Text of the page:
Although this wasn’t actually a user group experience, it was my first taste of what being part of a larger community of “tribe members” felt like. I had discovered that there were many other people out there who shared my passion, and who I could learn from. It was addicting. I devoured everything about the computer, and all other computers in my life from that point forward.

It wasn’t until the late 80s that I had my first exposure to a real user group. A friend of mine brought me to the Clipper User’s Group at MLK High School on Amsterdam Avenue in NYC. Wow — these are my people! I was hooked. I went to every meeting from that point forward for several years, while Clipper was my primary programming tool, and met some amazing people. That group also kick-started me on getting my first commercial product released, when my business partner and I did our first demo at one of the meetings.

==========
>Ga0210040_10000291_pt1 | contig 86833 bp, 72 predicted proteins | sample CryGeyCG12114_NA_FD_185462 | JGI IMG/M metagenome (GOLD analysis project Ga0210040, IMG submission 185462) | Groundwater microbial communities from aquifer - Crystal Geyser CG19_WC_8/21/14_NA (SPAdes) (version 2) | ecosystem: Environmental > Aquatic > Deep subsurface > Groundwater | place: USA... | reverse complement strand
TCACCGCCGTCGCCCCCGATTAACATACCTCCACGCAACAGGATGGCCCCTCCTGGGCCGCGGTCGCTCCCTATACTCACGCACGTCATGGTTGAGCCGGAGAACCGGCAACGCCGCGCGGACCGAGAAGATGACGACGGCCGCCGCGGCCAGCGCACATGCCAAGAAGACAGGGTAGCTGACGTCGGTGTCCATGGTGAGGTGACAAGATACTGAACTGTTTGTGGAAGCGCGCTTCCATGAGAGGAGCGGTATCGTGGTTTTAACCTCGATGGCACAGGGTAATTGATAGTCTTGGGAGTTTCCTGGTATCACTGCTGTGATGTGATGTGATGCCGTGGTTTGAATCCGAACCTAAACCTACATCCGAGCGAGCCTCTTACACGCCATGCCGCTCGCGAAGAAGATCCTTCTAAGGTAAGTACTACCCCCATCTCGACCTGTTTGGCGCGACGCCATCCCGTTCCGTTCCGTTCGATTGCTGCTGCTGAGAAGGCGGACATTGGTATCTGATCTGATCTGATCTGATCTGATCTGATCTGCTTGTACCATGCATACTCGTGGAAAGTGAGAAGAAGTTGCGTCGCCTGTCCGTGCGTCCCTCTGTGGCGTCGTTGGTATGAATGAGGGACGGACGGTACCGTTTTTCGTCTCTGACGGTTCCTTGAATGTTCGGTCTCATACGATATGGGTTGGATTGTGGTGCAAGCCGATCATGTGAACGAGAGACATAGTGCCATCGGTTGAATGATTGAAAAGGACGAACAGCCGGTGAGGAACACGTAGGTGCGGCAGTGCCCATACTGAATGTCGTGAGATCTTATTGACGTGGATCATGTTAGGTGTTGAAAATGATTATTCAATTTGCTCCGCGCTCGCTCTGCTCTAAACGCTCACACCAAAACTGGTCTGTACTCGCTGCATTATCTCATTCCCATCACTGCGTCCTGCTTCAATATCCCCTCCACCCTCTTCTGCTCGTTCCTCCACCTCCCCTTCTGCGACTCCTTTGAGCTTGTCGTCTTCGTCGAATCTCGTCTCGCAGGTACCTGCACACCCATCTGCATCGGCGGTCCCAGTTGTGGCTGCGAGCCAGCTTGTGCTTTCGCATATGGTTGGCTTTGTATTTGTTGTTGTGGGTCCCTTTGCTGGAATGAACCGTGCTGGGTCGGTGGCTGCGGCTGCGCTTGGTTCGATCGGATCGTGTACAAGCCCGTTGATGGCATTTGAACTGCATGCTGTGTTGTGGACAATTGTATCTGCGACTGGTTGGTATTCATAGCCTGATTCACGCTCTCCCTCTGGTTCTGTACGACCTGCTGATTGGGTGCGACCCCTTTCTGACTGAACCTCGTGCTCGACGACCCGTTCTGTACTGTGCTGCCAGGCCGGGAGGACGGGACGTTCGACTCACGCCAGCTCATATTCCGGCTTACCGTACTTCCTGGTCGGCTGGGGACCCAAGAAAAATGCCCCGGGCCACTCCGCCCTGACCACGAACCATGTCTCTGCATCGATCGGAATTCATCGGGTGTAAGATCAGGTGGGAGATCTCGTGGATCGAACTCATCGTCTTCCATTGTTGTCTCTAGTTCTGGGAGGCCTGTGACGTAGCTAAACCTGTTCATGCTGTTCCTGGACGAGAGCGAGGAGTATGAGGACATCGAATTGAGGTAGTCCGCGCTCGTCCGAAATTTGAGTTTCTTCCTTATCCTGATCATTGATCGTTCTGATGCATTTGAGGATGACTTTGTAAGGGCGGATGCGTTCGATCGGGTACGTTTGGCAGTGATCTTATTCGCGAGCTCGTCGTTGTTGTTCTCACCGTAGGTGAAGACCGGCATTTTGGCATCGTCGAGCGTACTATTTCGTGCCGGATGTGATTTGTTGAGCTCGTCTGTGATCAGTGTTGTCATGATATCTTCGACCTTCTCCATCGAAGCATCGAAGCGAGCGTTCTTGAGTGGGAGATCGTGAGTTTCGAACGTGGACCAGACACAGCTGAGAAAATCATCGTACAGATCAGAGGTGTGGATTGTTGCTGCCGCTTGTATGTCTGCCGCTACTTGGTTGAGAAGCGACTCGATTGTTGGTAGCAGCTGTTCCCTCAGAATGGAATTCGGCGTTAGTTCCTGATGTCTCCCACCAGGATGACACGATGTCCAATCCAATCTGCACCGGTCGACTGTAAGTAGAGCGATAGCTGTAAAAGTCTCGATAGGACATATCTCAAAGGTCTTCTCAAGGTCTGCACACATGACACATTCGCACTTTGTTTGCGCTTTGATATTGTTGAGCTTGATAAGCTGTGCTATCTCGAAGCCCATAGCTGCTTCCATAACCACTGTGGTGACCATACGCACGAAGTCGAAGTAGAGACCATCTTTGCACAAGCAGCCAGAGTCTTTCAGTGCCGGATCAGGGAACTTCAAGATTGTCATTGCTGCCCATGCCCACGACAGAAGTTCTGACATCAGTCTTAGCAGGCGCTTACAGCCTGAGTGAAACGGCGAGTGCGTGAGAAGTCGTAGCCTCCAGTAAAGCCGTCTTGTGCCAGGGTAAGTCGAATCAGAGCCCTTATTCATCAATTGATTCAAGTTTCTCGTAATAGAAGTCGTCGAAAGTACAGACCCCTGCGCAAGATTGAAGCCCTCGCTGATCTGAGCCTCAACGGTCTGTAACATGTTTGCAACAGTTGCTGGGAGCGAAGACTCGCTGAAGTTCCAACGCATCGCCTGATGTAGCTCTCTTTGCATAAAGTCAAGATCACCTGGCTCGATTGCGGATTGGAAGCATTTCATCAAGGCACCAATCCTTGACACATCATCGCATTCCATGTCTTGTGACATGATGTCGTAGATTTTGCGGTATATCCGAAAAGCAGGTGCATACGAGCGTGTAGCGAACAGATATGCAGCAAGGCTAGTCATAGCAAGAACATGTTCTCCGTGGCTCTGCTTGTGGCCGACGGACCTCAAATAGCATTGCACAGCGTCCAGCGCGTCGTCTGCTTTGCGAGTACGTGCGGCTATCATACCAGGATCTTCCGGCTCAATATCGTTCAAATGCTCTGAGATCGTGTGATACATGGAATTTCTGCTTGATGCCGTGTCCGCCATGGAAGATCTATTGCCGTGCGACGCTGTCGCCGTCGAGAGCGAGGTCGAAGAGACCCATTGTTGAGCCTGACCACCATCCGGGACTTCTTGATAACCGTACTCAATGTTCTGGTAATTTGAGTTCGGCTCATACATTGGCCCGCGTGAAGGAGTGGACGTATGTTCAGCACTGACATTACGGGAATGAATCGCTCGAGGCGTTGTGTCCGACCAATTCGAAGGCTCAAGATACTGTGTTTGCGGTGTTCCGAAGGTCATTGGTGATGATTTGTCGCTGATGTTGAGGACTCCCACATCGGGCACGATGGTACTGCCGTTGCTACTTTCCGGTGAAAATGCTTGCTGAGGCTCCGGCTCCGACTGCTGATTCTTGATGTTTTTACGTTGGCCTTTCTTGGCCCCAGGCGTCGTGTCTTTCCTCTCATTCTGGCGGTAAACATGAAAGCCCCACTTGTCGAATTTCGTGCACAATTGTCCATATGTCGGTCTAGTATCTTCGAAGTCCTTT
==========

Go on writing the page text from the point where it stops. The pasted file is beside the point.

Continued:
That group also became the model for regular team meetings I held for my consulting company throughout the 90s. We were all passionate about programming, and it was a way for us to get together to learn and discuss technology for technology’s sake — not just in a work environment.

When I closed up my company, and started working at my next job, I finally got involved full-time with Microsoft technologies. But because I worked far from NYC, I rarely went to user group meetings anymore. Occasionally, I’d attend a developer’s conference or something. It was a rare, exhilarating experience being around like-minded people in a learning environment. It continued to stoke the flames of my passion for programming. But as some of you may know from earlier blog posts, my career started to move away from programming into management during the mid to late 2000s. I’d try to get to .NET user group meetings in NYC, and still try to get to developer conferences (on my own dime, now that I was in management) as often as possible. But I started to feel like an outsider. I still felt like the attendees and speakers were part of my tribe, but I started to feel like an impostor.